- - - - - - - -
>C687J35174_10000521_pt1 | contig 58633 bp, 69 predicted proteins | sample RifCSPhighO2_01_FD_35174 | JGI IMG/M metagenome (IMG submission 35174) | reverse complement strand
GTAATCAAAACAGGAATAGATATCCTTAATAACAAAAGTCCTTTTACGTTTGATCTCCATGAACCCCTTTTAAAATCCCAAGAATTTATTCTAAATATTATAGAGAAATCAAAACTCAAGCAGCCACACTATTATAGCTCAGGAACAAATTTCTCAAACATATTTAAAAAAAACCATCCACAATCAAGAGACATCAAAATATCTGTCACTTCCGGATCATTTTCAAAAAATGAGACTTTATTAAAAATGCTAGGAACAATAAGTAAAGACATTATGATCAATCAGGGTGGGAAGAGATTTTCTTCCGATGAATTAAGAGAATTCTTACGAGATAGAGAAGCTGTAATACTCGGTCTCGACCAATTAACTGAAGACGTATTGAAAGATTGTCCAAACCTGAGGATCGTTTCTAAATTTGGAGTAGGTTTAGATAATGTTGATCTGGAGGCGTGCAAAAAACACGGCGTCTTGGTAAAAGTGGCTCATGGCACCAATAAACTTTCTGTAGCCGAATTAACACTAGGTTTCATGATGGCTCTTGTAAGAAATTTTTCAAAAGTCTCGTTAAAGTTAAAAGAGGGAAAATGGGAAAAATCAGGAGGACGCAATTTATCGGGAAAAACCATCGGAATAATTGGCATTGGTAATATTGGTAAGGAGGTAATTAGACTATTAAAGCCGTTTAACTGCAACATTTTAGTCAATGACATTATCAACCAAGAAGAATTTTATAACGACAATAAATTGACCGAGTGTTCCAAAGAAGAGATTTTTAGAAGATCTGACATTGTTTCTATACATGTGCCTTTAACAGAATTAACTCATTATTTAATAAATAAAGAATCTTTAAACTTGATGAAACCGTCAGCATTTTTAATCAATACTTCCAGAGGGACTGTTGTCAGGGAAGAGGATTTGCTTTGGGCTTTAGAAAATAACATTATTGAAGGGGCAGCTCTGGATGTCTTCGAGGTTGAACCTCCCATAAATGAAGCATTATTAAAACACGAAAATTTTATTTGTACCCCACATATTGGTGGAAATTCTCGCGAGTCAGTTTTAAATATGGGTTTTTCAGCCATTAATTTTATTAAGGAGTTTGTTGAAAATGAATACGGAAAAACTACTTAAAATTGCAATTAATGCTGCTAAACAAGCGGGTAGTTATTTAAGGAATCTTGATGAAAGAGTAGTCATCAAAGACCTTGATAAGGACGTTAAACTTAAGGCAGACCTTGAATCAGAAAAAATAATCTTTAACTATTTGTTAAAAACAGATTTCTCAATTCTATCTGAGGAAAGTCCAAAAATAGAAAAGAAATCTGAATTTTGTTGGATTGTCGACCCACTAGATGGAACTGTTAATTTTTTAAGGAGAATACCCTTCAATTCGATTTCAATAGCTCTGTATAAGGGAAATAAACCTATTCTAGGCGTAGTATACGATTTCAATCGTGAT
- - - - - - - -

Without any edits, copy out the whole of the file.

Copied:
>C687J35174_10000521_pt1 | contig 58633 bp, 69 predicted proteins | sample RifCSPhighO2_01_FD_35174 | JGI IMG/M metagenome (IMG submission 35174) | reverse complement strand
GTAATCAAAACAGGAATAGATATCCTTAATAACAAAAGTCCTTTTACGTTTGATCTCCATGAACCCCTTTTAAAATCCCAAGAATTTATTCTAAATATTATAGAGAAATCAAAACTCAAGCAGCCACACTATTATAGCTCAGGAACAAATTTCTCAAACATATTTAAAAAAAACCATCCACAATCAAGAGACATCAAAATATCTGTCACTTCCGGATCATTTTCAAAAAATGAGACTTTATTAAAAATGCTAGGAACAATAAGTAAAGACATTATGATCAATCAGGGTGGGAAGAGATTTTCTTCCGATGAATTAAGAGAATTCTTACGAGATAGAGAAGCTGTAATACTCGGTCTCGACCAATTAACTGAAGACGTATTGAAAGATTGTCCAAACCTGAGGATCGTTTCTAAATTTGGAGTAGGTTTAGATAATGTTGATCTGGAGGCGTGCAAAAAACACGGCGTCTTGGTAAAAGTGGCTCATGGCACCAATAAACTTTCTGTAGCCGAATTAACACTAGGTTTCATGATGGCTCTTGTAAGAAATTTTTCAAAAGTCTCGTTAAAGTTAAAAGAGGGAAAATGGGAAAAATCAGGAGGACGCAATTTATCGGGAAAAACCATCGGAATAATTGGCATTGGTAATATTGGTAAGGAGGTAATTAGACTATTAAAGCCGTTTAACTGCAACATTTTAGTCAATGACATTATCAACCAAGAAGAATTTTATAACGACAATAAATTGACCGAGTGTTCCAAAGAAGAGATTTTTAGAAGATCTGACATTGTTTCTATACATGTGCCTTTAACAGAATTAACTCATTATTTAATAAATAAAGAATCTTTAAACTTGATGAAACCGTCAGCATTTTTAATCAATACTTCCAGAGGGACTGTTGTCAGGGAAGAGGATTTGCTTTGGGCTTTAGAAAATAACATTATTGAAGGGGCAGCTCTGGATGTCTTCGAGGTTGAACCTCCCATAAATGAAGCATTATTAAAACACGAAAATTTTATTTGTACCCCACATATTGGTGGAAATTCTCGCGAGTCAGTTTTAAATATGGGTTTTTCAGCCATTAATTTTATTAAGGAGTTTGTTGAAAATGAATACGGAAAAACTACTTAAAATTGCAATTAATGCTGCTAAACAAGCGGGTAGTTATTTAAGGAATCTTGATGAAAGAGTAGTCATCAAAGACCTTGATAAGGACGTTAAACTTAAGGCAGACCTTGAATCAGAAAAAATAATCTTTAACTATTTGTTAAAAACAGATTTCTCAATTCTATCTGAGGAAAGTCCAAAAATAGAAAAGAAATCTGAATTTTGTTGGATTGTCGACCCACTAGATGGAACTGTTAATTTTTTAAGGAGAATACCCTTCAATTCGATTTCAATAGCTCTGTATAAGGGAAATAAACCTATTCTAGGCGTAGTATACGATTTCAATCGTGAT